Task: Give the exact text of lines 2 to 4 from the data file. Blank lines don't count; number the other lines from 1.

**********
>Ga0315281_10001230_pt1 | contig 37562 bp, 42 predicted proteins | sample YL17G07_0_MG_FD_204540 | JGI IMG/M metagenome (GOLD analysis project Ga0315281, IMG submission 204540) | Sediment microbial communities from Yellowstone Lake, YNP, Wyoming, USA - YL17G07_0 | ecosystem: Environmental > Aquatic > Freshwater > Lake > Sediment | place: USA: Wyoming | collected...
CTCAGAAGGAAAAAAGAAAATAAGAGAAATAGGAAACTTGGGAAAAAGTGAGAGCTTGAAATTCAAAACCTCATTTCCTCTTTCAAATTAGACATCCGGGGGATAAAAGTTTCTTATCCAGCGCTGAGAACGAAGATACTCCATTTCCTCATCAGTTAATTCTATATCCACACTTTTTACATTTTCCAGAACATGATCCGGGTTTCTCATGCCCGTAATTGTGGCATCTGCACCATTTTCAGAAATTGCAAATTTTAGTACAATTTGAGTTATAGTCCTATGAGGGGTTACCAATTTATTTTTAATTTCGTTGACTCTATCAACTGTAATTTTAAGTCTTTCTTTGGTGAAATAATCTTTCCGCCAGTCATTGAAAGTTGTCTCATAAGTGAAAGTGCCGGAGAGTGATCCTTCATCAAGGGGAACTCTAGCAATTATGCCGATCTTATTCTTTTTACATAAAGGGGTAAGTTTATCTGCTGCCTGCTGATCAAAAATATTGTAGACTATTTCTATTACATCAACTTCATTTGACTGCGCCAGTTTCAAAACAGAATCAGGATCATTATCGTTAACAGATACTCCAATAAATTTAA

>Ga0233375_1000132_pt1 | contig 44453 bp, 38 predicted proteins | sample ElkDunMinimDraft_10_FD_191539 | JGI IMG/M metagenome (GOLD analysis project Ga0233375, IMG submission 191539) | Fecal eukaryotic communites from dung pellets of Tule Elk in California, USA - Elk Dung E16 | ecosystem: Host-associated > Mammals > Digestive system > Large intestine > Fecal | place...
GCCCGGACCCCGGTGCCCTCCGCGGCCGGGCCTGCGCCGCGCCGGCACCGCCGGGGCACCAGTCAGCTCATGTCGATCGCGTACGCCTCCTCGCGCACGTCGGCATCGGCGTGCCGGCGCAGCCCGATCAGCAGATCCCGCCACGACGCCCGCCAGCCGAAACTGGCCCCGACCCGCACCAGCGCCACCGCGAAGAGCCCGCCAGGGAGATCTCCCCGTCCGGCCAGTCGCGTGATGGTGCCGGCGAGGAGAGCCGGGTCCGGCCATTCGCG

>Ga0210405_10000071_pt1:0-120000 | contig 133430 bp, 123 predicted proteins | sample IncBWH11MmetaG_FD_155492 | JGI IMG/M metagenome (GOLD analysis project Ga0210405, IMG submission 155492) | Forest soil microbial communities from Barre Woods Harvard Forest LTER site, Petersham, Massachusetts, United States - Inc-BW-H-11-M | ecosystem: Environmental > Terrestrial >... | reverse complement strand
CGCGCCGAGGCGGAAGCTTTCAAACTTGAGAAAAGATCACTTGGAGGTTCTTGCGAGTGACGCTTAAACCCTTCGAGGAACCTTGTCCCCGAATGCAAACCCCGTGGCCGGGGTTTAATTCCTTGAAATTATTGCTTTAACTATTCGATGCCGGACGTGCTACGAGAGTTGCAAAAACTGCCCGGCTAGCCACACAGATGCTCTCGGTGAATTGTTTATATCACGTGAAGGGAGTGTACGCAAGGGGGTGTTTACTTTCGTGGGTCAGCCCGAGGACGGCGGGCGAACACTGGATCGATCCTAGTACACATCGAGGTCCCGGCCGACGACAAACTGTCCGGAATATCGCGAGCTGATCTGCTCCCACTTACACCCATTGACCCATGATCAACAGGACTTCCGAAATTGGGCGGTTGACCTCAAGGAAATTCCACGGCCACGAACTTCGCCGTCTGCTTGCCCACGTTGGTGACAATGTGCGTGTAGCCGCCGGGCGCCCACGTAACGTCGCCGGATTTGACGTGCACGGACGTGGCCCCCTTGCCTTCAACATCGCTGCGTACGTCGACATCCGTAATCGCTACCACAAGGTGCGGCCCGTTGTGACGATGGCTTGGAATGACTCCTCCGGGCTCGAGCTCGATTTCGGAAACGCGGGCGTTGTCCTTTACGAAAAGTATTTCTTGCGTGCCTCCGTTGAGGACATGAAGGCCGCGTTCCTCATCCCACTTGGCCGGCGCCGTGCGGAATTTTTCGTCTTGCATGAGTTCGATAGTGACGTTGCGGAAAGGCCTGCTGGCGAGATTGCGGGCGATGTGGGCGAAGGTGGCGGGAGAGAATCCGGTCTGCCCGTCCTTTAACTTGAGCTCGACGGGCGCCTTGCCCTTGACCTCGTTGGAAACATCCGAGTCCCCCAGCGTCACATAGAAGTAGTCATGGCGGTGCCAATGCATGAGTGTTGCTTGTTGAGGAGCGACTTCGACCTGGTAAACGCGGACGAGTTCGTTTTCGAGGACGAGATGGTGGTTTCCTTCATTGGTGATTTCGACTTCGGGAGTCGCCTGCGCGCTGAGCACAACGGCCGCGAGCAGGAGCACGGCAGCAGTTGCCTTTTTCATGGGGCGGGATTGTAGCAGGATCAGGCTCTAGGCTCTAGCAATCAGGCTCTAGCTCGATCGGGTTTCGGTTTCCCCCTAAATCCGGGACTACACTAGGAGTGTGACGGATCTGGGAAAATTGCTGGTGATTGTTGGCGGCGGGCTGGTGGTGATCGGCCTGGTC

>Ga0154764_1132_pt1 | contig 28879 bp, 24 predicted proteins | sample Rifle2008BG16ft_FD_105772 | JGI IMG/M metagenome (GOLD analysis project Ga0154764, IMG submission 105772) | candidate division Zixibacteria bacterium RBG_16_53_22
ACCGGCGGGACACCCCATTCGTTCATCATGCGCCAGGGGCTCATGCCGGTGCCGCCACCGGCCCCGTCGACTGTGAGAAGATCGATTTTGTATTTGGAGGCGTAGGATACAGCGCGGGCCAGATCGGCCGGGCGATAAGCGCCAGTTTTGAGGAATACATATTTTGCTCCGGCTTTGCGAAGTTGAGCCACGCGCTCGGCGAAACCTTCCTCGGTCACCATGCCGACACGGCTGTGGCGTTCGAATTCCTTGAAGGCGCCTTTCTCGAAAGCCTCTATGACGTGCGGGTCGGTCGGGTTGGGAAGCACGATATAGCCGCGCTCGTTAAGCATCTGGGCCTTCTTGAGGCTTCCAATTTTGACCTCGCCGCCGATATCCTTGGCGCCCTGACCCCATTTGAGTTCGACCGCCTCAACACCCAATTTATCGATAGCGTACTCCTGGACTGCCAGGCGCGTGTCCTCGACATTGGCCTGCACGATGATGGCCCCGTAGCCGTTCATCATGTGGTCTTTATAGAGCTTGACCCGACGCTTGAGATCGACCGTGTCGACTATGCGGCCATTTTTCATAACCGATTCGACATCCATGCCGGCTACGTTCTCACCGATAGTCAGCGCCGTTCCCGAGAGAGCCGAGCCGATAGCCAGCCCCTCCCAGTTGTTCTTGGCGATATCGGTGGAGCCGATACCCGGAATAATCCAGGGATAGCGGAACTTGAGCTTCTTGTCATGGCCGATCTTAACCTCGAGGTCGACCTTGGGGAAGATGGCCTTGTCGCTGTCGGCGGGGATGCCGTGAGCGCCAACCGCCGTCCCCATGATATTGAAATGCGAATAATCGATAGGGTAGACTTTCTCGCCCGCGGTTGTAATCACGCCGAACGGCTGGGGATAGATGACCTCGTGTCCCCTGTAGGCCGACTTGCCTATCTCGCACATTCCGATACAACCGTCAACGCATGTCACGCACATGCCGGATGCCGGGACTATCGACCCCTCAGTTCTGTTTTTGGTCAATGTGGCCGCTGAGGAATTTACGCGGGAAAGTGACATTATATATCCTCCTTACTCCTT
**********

CTCAGAAGGAAAAAAGAAAATAAGAGAAATAGGAAACTTGGGAAAAAGTGAGAGCTTGAAATTCAAAACCTCATTTCCTCTTTCAAATTAGACATCCGGGGGATAAAAGTTTCTTATCCAGCGCTGAGAACGAAGATACTCCATTTCCTCATCAGTTAATTCTATATCCACACTTTTTACATTTTCCAGAACATGATCCGGGTTTCTCATGCCCGTAATTGTGGCATCTGCACCATTTTCAGAAATTGCAAATTTTAGTACAATTTGAGTTATAGTCCTATGAGGGGTTACCAATTTATTTTTAATTTCGTTGACTCTATCAACTGTAATTTTAAGTCTTTCTTTGGTGAAATAATCTTTCCGCCAGTCATTGAAAGTTGTCTCATAAGTGAAAGTGCCGGAGAGTGATCCTTCATCAAGGGGAACTCTAGCAATTATGCCGATCTTATTCTTTTTACATAAAGGGGTAAGTTTATCTGCTGCCTGCTGATCAAAAATATTGTAGACTATTTCTATTACATCAACTTCATTTGACTGCGCCAGTTTCAAAACAGAATCAGGATCATTATCGTTAACAGATACTCCAATAAATTTAA

>Ga0233375_1000132_pt1 | contig 44453 bp, 38 predicted proteins | sample ElkDunMinimDraft_10_FD_191539 | JGI IMG/M metagenome (GOLD analysis project Ga0233375, IMG submission 191539) | Fecal eukaryotic communites from dung pellets of Tule Elk in California, USA - Elk Dung E16 | ecosystem: Host-associated > Mammals > Digestive system > Large intestine > Fecal | place...
GCCCGGACCCCGGTGCCCTCCGCGGCCGGGCCTGCGCCGCGCCGGCACCGCCGGGGCACCAGTCAGCTCATGTCGATCGCGTACGCCTCCTCGCGCACGTCGGCATCGGCGTGCCGGCGCAGCCCGATCAGCAGATCCCGCCACGACGCCCGCCAGCCGAAACTGGCCCCGACCCGCACCAGCGCCACCGCGAAGAGCCCGCCAGGGAGATCTCCCCGTCCGGCCAGTCGCGTGATGGTGCCGGCGAGGAGAGCCGGGTCCGGCCATTCGCG